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Once you have created all your paths you can now use a function called STROKE.  Create a new layer, and select one of your paths.  In the PATHS WINDOW you will see in the bottom left hand corner a small white circle.  Clicking this will stroke a line along your path using your currently selected brush, brush size and colour.  Once you have done this, deselect your path (click on a blank area in your paths window).  You can now take a soft erasure and rub out the ends of your line.  This helps give a more sketch like feeling to the line.  You may also want to duplicate this layer then move and rotate it just a little.  This will also help give the line a more sketchy feel.  If you continue to do this you should end up with an image of taught and clean linework, yet still retaining a fast sketchy feeling.  From there it is a simple task to render your image in the usual manner.  Luckily this is also an area where paths can be useful.
This image has been sketched and then lined out using a similar method to the one described above. To show an example of how paths can be used to mask areas however I have removed the white reflection from the windshield. Using a path to "mask" the area will allow us to be very soft with our airbrushing, but give us the opportunity to remove unwanted overspray. This is in effect similar to using masking film when rendering with a real airbrush. 
The image to the left has been created by drawing lines using the path tool.  The first thing I have done in this image is to scan a sketch to use as reference.  Then, with the sketch faded down using the opacity tool, I have used the pen tool to draw out the design.  You can actually find more details about these stages in my previous tutorial Photoshop Taping.  Remember to keep your paths as simple as possible, and use a different path for each line.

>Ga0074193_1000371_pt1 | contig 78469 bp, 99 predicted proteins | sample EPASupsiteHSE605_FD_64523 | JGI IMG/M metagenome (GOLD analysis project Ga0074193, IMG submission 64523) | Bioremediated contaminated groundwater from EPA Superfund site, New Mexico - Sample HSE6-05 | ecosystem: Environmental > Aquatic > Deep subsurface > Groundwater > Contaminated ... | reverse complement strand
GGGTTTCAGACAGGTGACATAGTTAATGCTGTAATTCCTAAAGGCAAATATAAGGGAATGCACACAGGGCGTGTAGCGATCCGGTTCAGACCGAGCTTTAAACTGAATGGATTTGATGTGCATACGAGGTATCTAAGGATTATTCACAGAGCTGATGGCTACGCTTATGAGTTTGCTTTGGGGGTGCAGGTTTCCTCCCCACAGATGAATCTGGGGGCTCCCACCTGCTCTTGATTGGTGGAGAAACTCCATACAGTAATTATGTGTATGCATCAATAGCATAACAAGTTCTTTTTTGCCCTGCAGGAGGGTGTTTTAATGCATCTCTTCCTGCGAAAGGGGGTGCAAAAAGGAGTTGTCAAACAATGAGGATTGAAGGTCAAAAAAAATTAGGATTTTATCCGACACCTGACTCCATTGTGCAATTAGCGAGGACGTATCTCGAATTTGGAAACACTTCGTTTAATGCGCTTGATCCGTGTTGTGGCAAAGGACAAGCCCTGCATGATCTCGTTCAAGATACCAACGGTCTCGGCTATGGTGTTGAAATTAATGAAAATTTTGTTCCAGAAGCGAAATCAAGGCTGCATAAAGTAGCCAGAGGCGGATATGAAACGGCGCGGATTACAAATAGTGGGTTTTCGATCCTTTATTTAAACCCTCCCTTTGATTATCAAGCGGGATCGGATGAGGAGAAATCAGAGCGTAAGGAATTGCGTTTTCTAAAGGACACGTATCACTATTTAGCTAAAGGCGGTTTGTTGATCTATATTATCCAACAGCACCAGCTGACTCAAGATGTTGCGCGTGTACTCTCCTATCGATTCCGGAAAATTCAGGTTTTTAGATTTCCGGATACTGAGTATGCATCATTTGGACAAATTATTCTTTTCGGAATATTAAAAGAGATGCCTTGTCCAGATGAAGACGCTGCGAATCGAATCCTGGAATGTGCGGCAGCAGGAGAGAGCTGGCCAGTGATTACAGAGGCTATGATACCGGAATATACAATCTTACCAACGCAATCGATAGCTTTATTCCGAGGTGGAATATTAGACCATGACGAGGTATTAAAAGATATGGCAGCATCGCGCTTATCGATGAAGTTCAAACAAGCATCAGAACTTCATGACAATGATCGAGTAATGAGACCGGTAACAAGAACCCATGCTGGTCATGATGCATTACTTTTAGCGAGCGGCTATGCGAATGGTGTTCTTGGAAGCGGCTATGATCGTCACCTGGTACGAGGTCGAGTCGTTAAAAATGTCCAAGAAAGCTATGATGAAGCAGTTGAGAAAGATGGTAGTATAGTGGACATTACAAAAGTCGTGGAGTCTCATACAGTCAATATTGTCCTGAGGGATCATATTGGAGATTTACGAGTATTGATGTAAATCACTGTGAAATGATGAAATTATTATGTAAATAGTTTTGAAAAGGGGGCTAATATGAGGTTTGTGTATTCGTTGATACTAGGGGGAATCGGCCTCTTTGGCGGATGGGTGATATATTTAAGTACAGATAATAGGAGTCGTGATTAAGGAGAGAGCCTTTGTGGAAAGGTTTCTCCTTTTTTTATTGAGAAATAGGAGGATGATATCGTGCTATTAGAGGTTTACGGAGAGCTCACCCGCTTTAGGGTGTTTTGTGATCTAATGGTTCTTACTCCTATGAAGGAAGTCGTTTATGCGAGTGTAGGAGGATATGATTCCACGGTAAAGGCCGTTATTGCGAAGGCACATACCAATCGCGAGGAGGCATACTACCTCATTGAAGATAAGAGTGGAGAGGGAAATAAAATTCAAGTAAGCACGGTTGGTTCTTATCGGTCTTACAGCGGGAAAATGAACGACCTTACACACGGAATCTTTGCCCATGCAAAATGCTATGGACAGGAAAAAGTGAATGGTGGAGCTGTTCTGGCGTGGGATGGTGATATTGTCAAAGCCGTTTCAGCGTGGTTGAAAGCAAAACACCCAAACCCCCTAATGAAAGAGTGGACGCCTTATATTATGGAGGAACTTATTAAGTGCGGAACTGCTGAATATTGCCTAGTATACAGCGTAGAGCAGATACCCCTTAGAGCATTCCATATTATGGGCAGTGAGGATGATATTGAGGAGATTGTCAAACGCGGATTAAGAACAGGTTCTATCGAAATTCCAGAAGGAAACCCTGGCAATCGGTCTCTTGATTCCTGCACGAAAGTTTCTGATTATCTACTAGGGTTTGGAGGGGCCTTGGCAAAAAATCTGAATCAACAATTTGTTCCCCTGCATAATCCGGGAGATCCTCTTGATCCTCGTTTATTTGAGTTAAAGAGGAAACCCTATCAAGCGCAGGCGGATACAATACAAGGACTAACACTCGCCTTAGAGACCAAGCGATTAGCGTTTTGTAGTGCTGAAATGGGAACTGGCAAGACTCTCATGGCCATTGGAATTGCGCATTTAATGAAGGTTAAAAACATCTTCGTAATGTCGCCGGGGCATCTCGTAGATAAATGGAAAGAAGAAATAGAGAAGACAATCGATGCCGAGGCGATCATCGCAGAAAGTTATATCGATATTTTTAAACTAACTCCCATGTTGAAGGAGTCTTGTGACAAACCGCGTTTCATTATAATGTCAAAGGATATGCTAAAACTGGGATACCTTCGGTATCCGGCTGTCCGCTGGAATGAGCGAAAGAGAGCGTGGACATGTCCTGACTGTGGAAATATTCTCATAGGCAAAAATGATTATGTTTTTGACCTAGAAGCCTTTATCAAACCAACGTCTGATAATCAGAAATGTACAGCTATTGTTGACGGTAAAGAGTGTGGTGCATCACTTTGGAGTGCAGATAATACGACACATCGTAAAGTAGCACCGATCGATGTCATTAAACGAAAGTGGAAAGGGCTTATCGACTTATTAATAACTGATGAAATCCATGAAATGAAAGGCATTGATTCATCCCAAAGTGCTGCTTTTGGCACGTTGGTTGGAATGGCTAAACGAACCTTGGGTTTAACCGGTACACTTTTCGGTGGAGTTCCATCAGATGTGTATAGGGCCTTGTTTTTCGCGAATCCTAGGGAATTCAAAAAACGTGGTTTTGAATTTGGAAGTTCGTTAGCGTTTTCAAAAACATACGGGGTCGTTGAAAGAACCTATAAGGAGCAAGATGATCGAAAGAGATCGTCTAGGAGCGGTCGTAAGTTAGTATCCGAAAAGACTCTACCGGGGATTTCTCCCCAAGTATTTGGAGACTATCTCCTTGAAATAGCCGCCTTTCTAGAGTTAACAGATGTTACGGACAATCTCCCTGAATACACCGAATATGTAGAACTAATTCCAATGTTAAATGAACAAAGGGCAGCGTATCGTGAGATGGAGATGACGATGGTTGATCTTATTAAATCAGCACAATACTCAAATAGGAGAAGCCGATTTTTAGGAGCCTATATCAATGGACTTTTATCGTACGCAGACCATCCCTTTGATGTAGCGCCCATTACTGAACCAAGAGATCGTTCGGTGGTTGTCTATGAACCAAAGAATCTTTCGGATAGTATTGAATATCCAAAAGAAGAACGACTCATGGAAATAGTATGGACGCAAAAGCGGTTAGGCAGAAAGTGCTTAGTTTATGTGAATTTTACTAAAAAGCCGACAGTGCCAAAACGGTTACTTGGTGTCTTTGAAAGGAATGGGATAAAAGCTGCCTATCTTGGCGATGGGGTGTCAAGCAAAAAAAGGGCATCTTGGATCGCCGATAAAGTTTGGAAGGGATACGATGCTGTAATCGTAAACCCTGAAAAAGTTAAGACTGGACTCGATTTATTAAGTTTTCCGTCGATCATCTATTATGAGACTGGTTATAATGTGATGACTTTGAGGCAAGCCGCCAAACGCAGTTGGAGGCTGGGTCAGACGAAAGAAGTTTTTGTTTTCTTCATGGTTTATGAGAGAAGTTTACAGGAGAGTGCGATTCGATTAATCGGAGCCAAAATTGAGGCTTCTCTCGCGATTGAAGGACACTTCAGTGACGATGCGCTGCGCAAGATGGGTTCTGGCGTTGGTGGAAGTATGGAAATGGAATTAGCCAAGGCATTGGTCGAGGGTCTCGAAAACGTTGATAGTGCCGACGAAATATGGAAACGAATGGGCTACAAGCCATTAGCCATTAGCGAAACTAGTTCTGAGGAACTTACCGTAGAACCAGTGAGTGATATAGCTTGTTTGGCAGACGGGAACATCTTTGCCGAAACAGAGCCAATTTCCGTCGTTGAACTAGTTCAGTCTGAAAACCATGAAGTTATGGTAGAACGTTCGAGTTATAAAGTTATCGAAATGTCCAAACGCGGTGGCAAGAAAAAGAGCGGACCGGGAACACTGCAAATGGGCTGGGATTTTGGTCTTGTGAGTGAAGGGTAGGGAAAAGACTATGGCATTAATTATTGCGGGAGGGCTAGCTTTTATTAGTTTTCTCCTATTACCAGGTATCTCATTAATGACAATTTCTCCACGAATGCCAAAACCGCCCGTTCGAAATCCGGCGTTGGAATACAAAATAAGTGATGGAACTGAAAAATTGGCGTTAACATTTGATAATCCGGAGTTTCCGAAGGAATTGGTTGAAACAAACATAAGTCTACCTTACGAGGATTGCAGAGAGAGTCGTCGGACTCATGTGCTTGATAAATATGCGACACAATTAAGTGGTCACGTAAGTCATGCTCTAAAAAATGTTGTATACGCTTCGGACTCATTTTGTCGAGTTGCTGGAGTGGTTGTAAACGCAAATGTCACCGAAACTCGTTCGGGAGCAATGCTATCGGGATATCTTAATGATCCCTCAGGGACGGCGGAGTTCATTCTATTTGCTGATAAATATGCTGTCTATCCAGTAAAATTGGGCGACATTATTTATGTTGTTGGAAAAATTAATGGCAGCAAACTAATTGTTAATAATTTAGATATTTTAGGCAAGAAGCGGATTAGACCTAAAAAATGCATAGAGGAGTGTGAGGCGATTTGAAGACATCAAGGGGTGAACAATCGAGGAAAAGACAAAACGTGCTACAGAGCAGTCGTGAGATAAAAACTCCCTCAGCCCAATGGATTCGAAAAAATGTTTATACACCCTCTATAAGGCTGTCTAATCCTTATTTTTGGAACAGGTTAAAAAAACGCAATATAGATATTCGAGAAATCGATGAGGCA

To do this I have created a new layer above all the others. Onto this I have then generously sprayed some white. When doing this you do not need to worry about the overspray. Just concentrate on getting the colour gradient correct in the areas where you will keep the colour......the windshield. Once you have done this you can create a path around the window (hopefully you know how to do this now). This time however, go to the paths window and click on the little menu tab in the top right (where you normally select save path). Under here you will find an option to "make selection". Choose this. Something to note here is that where it asks you for a feather radius it is a good idea to put in a very small figure....but not zero. This will ensure that you do no get a jagged stepped edge to your selection. I usually use 0.2 as a figure. Once you have made this selection you now need to invert it, in effect selecting everything except the window. You can do this by pressing CTRL, SHIFT and I at the same time. Now hit delete. You should now be left with only your white reflection and no overspray. The final thing I did in this image was to lower the opacity of this layer just to tone down the reflection slightly. This is just a small example, yet it should show how using the paths tool will help you control your soft gradients a lot better.

CONCLUSIONS

You should now have a good understanding of how the pen tool works, and some of the functions it can be used for in car sketching and rendering. From the knowledge gained in this tutorial you may want to go back and look at some of the other tutorials on this site. Your fresh way of looking at the pen tool and paths should give you a new insight into how the designers have achieved such impressive results. As always however, the main thing is to now practice, practice and practice. Good luck!!